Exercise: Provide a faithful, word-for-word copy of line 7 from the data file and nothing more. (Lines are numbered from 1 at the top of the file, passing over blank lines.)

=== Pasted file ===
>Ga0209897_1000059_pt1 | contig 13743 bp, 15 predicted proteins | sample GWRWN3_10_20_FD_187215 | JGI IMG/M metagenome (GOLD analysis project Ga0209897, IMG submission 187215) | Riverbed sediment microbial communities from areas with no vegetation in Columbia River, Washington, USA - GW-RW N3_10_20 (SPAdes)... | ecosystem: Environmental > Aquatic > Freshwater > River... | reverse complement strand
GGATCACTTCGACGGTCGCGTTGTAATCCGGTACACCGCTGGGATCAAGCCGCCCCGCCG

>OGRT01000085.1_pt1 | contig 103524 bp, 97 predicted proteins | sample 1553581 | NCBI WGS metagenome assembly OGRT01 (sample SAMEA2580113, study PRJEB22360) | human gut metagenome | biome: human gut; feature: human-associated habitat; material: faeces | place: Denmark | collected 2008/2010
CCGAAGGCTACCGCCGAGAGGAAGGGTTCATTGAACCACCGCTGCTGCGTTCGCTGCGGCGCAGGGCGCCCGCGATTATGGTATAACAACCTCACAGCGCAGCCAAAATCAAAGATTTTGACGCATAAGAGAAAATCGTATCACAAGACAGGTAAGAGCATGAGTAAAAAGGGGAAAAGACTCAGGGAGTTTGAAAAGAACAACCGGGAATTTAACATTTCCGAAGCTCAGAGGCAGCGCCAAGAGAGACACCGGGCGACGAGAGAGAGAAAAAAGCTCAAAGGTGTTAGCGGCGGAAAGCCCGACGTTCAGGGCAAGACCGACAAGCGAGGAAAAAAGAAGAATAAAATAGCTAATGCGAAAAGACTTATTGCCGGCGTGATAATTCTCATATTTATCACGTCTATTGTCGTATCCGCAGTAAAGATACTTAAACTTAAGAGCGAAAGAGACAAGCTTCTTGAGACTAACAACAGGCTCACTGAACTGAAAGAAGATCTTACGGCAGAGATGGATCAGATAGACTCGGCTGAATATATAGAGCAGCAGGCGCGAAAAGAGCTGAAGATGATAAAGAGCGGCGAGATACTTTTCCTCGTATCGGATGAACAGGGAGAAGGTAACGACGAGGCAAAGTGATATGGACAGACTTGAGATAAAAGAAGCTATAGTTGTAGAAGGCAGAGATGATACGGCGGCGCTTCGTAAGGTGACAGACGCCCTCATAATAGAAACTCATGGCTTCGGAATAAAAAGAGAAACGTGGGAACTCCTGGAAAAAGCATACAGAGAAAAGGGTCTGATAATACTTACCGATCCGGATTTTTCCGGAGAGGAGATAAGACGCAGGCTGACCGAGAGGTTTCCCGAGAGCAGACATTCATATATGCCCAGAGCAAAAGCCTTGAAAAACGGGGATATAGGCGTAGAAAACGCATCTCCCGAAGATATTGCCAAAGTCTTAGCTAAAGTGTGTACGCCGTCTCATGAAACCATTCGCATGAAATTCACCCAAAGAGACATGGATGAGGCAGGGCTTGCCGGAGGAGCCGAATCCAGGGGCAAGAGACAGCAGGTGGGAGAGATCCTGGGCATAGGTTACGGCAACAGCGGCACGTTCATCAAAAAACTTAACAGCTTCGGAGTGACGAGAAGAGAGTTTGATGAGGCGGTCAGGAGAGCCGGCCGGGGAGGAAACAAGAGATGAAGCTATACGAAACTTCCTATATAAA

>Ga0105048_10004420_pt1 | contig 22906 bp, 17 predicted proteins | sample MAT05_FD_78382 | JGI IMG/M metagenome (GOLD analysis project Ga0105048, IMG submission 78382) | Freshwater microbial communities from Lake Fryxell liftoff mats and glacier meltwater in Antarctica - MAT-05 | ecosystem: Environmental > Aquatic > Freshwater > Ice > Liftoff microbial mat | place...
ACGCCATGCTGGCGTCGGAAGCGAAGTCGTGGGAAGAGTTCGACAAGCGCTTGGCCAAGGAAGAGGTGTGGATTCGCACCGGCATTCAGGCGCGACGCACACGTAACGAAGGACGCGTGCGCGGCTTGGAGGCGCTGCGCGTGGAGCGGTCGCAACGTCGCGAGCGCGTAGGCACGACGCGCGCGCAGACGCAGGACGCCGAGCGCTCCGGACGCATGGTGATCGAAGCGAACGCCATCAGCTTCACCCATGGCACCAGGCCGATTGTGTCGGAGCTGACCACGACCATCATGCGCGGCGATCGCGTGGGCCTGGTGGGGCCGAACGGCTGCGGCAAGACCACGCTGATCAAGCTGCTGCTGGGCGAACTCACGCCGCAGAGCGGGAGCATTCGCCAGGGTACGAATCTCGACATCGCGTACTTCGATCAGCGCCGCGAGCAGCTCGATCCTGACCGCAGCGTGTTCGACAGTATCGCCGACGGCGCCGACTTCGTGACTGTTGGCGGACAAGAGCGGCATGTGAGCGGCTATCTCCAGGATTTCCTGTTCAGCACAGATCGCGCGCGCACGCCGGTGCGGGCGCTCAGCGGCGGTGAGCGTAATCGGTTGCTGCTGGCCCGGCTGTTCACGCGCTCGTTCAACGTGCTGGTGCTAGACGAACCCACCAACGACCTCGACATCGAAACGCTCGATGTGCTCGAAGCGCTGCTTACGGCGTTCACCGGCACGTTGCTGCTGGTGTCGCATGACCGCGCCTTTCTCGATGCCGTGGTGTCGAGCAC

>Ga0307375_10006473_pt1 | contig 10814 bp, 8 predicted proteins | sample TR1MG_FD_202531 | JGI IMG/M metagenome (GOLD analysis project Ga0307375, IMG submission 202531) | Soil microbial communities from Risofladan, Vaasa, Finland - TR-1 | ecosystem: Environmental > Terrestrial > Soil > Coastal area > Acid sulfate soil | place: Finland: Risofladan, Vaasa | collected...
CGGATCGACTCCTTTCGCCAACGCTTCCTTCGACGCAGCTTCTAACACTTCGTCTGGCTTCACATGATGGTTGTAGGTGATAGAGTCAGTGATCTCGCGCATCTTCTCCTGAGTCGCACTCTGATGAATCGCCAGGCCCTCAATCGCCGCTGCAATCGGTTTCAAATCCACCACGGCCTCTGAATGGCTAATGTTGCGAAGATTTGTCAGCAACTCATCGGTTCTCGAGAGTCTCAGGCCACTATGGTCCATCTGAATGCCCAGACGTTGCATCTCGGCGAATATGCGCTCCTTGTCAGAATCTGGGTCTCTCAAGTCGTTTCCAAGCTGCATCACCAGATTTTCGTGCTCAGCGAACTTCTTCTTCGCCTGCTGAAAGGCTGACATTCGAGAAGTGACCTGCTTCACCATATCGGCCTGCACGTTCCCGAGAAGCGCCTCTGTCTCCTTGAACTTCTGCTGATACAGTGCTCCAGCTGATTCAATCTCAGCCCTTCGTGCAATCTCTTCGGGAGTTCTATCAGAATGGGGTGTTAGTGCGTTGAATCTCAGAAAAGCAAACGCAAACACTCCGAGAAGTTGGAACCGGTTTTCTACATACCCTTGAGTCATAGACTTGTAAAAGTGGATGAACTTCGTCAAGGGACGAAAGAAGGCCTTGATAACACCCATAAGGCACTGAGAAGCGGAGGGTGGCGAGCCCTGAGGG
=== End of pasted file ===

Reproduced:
>Ga0307375_10006473_pt1 | contig 10814 bp, 8 predicted proteins | sample TR1MG_FD_202531 | JGI IMG/M metagenome (GOLD analysis project Ga0307375, IMG submission 202531) | Soil microbial communities from Risofladan, Vaasa, Finland - TR-1 | ecosystem: Environmental > Terrestrial > Soil > Coastal area > Acid sulfate soil | place: Finland: Risofladan, Vaasa | collected...